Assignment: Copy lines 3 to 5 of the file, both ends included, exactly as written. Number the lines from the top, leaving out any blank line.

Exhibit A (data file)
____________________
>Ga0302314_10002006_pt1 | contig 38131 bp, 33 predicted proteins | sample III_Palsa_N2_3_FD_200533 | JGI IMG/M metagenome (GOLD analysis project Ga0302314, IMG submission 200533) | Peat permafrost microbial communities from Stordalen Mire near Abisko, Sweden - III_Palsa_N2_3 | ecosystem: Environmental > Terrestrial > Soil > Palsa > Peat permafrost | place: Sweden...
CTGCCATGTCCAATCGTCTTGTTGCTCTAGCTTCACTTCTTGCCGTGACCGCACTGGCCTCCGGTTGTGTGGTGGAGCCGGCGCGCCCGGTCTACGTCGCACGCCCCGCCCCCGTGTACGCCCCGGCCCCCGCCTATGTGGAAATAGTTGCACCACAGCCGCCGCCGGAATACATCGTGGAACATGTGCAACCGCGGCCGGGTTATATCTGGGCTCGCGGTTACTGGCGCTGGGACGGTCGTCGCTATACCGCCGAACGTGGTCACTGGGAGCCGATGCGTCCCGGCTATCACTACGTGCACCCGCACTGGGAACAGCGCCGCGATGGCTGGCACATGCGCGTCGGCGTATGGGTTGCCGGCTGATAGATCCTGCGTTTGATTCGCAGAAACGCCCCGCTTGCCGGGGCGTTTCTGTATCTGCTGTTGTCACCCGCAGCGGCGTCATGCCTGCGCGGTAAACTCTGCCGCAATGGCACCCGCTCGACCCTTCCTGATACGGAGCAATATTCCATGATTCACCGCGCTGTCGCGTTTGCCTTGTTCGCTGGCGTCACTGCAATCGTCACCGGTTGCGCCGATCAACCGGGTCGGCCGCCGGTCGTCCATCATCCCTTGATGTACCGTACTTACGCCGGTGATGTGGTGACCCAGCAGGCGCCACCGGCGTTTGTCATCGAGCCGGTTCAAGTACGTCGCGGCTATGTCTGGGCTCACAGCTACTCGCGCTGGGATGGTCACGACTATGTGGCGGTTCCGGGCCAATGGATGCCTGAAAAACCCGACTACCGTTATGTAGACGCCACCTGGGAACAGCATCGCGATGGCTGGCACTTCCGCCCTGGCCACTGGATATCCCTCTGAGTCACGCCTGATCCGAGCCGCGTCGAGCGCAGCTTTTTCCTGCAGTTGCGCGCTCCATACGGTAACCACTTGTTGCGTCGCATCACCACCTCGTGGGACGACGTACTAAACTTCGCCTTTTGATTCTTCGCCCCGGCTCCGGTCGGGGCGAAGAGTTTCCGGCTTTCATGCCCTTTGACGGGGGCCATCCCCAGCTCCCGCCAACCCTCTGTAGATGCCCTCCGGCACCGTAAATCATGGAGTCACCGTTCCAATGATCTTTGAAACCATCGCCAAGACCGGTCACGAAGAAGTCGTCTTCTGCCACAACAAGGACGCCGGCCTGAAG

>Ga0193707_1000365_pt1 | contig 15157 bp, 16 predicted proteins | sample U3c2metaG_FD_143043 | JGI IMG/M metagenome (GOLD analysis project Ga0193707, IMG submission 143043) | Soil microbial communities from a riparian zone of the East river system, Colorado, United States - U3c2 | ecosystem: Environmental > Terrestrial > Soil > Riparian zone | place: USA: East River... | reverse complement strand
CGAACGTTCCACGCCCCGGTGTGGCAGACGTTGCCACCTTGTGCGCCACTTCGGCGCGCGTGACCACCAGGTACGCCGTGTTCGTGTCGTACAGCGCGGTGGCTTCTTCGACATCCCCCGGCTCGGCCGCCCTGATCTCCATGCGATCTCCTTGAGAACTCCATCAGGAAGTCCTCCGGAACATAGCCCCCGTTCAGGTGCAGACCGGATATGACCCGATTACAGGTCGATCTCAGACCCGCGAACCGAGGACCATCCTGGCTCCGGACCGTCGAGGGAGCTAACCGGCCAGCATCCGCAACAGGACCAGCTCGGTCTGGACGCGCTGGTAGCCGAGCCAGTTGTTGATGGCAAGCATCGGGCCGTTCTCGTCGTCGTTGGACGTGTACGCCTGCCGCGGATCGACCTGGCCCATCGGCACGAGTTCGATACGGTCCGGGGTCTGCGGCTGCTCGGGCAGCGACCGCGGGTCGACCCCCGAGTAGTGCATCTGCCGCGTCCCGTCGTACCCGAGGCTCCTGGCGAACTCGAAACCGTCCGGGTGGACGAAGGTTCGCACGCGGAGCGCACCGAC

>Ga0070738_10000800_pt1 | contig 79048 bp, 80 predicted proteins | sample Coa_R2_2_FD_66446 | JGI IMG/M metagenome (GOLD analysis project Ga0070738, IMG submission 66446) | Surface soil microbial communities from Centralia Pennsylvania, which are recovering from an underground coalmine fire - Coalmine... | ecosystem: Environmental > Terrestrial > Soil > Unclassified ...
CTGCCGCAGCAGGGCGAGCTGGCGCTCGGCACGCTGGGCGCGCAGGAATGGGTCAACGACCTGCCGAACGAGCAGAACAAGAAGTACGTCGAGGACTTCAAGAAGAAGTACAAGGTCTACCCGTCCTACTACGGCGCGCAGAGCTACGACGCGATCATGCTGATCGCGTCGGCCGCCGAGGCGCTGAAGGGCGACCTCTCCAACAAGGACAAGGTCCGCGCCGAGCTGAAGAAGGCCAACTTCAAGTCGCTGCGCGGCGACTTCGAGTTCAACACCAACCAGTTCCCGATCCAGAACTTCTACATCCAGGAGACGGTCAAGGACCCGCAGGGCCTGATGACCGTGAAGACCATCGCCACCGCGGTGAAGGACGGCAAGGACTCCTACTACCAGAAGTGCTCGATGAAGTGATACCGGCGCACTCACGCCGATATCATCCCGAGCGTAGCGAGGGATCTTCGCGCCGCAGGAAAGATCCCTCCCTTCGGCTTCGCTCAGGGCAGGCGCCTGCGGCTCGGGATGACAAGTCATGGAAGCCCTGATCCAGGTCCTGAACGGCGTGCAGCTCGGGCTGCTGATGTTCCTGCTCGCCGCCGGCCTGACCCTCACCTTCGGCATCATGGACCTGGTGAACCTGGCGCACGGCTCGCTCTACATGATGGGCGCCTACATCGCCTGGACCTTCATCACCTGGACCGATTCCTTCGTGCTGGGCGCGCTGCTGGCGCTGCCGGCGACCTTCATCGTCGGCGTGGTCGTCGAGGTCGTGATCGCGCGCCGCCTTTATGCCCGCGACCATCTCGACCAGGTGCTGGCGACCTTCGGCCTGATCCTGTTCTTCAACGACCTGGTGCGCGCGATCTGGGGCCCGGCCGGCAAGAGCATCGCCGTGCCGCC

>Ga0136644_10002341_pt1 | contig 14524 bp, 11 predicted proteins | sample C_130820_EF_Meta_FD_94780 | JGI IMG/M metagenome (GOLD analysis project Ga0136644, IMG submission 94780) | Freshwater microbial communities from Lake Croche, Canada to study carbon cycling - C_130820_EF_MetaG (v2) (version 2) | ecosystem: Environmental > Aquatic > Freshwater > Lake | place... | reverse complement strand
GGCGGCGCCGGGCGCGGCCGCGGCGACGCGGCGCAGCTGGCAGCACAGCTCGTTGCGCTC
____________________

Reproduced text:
>Ga0193707_1000365_pt1 | contig 15157 bp, 16 predicted proteins | sample U3c2metaG_FD_143043 | JGI IMG/M metagenome (GOLD analysis project Ga0193707, IMG submission 143043) | Soil microbial communities from a riparian zone of the East river system, Colorado, United States - U3c2 | ecosystem: Environmental > Terrestrial > Soil > Riparian zone | place: USA: East River... | reverse complement strand
CGAACGTTCCACGCCCCGGTGTGGCAGACGTTGCCACCTTGTGCGCCACTTCGGCGCGCGTGACCACCAGGTACGCCGTGTTCGTGTCGTACAGCGCGGTGGCTTCTTCGACATCCCCCGGCTCGGCCGCCCTGATCTCCATGCGATCTCCTTGAGAACTCCATCAGGAAGTCCTCCGGAACATAGCCCCCGTTCAGGTGCAGACCGGATATGACCCGATTACAGGTCGATCTCAGACCCGCGAACCGAGGACCATCCTGGCTCCGGACCGTCGAGGGAGCTAACCGGCCAGCATCCGCAACAGGACCAGCTCGGTCTGGACGCGCTGGTAGCCGAGCCAGTTGTTGATGGCAAGCATCGGGCCGTTCTCGTCGTCGTTGGACGTGTACGCCTGCCGCGGATCGACCTGGCCCATCGGCACGAGTTCGATACGGTCCGGGGTCTGCGGCTGCTCGGGCAGCGACCGCGGGTCGACCCCCGAGTAGTGCATCTGCCGCGTCCCGTCGTACCCGAGGCTCCTGGCGAACTCGAAACCGTCCGGGTGGACGAAGGTTCGCACGCGGAGCGCACCGAC

>Ga0070738_10000800_pt1 | contig 79048 bp, 80 predicted proteins | sample Coa_R2_2_FD_66446 | JGI IMG/M metagenome (GOLD analysis project Ga0070738, IMG submission 66446) | Surface soil microbial communities from Centralia Pennsylvania, which are recovering from an underground coalmine fire - Coalmine... | ecosystem: Environmental > Terrestrial > Soil > Unclassified ...